Relatives of the estimated 500 Rohingya refugee,including women and children, stranded for weeks now at sea,are urging the international community to help them before they perish in the middle of the ocean.
The hundreds of people on board the two boats made the perilous journey fleeing desperate conditions in camps in Bangladesh and attempted to reach Malaysia but appear to have been turned away. Bangladesh has also said it will not allow the boats to dock.
Mohib Ullah, chairman of the Arakan Rohingya Society for Peace and Human Rights, a community group, said he was aware of at least 20 families who were missing relatives. “Every day families are coming and crying in my office,” he said. “They are people of the camp, so they have a right to return to the camp.”
Among those fearing for their loved ones is Razaul, who believes his brother, his sister-in-law and their two children, aged six and eight, are also at sea. He went to visit them in March and was told by neighbours that they had left to go to Malaysia. They have been missing for 53 days.
“I have only one message. My question to the UN and to the government of Bangladesh and others is to allow the boats to come in,” he said. “They can save their lives.”
Last month, the Bangladesh authorities rescued a separate ship, allowing about 400 emaciated people, mostly teenagers, to come ashore after spending two harrowing months at sea.
Passengers were starved and beaten by traffickers, according to the charity Médecins Sans Frontières, which treated survivors. More than 70 people may have died on the boat, it has been reported, though no official death toll has been announced. One of the survivors told the Guardian after disembarking, that, as the boat ran out of both food and water, the bodies of other refugees were thrown into the sea.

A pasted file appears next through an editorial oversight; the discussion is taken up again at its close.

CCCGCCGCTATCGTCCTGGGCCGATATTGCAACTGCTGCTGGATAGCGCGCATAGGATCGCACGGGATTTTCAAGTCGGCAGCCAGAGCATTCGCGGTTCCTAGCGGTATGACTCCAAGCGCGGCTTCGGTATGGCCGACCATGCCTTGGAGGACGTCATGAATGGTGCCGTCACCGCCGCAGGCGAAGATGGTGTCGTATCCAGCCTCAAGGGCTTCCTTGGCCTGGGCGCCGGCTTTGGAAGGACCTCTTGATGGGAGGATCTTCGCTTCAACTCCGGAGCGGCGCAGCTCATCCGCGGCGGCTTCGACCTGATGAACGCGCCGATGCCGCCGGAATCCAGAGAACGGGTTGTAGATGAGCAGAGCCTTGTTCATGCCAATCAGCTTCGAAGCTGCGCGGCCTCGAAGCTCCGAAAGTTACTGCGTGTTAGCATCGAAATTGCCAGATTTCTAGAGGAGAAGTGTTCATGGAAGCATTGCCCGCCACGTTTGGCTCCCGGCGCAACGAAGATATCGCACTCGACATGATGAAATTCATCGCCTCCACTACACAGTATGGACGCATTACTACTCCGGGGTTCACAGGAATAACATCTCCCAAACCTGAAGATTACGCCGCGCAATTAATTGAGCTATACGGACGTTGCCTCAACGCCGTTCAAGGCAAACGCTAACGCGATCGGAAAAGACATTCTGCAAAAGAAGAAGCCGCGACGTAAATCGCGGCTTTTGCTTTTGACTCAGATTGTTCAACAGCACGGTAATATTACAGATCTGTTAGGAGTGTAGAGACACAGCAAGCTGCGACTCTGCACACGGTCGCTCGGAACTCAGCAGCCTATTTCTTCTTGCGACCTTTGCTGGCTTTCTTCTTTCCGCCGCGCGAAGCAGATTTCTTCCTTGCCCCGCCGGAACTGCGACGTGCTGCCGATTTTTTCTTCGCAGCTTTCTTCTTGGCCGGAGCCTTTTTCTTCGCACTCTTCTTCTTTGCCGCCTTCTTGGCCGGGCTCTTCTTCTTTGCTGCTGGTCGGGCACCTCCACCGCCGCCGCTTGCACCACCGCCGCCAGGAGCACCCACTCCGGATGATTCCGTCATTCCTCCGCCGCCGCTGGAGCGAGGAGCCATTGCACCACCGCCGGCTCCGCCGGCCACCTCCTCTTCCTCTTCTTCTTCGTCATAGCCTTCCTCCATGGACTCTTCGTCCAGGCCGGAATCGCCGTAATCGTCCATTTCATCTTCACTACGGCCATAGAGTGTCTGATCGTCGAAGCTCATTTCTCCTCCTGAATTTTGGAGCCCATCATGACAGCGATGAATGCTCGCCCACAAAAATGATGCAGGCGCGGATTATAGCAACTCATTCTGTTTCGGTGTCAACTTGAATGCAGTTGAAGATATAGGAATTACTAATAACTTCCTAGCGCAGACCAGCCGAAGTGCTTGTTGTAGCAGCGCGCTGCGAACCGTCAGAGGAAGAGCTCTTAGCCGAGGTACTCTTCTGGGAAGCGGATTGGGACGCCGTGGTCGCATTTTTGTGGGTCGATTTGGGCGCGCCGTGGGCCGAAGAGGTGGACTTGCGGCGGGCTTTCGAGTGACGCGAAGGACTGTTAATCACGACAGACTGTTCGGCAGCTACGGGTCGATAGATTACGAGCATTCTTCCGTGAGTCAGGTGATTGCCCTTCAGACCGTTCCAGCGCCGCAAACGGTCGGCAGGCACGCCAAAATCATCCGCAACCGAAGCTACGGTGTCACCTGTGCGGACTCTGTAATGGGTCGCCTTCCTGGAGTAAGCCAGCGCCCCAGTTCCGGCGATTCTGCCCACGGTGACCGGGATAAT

It is believed that as many as three boats remain stranded, though their location is unclear.
Rohingya refugees, who are unable to return to Myanmar and desperate to escape the hopeless conditions in Bangladesh, are preyed upon by traffickers who charge large sums in exchange for the promise of a better life in Malaysia.
Mohib Ullah fears those on board may be abused by traffickers. “It is too bad, too bad to explain what we are hearing from people,” he said of the conditions on other ships.
Right groups accuse Malaysia, where there has been a rise in xenophobic rhetoric, of using COVID-19 as an excuse to turn back refugees. The country has recently turned away at least two boats.
Bangladesh’s foreign minister, Abdul Momen, has also refused to rescue the boats. The country was already doing far more to support Rohingya than others in the region, he said last week.
Amnesty International said governments should stop pointing at one another and act quickly. “Countries must immediately begin search and rescue operations for the boats,” said Saad Hammadi, the group’s south Asia campaigner, who called on leaders to show compassion before those on board die at sea. (Source: The Guardian)